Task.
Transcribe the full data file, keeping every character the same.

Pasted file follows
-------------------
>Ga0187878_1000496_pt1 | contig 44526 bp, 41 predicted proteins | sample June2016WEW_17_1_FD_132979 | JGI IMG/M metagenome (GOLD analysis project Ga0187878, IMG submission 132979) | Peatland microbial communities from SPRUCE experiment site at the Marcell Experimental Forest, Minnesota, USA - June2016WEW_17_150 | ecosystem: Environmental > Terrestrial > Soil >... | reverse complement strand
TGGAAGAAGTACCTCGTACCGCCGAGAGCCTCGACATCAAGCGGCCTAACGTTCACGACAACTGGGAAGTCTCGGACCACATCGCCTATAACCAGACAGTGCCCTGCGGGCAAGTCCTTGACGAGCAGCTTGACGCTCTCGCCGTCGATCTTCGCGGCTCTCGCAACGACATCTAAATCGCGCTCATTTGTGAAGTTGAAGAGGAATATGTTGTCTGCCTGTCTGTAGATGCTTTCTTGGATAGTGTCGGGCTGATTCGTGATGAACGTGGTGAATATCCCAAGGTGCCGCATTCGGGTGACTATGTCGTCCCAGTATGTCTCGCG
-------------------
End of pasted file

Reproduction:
>Ga0187878_1000496_pt1 | contig 44526 bp, 41 predicted proteins | sample June2016WEW_17_1_FD_132979 | JGI IMG/M metagenome (GOLD analysis project Ga0187878, IMG submission 132979) | Peatland microbial communities from SPRUCE experiment site at the Marcell Experimental Forest, Minnesota, USA - June2016WEW_17_150 | ecosystem: Environmental > Terrestrial > Soil >... | reverse complement strand
TGGAAGAAGTACCTCGTACCGCCGAGAGCCTCGACATCAAGCGGCCTAACGTTCACGACAACTGGGAAGTCTCGGACCACATCGCCTATAACCAGACAGTGCCCTGCGGGCAAGTCCTTGACGAGCAGCTTGACGCTCTCGCCGTCGATCTTCGCGGCTCTCGCAACGACATCTAAATCGCGCTCATTTGTGAAGTTGAAGAGGAATATGTTGTCTGCCTGTCTGTAGATGCTTTCTTGGATAGTGTCGGGCTGATTCGTGATGAACGTGGTGAATATCCCAAGGTGCCGCATTCGGGTGACTATGTCGTCCCAGTATGTCTCGCG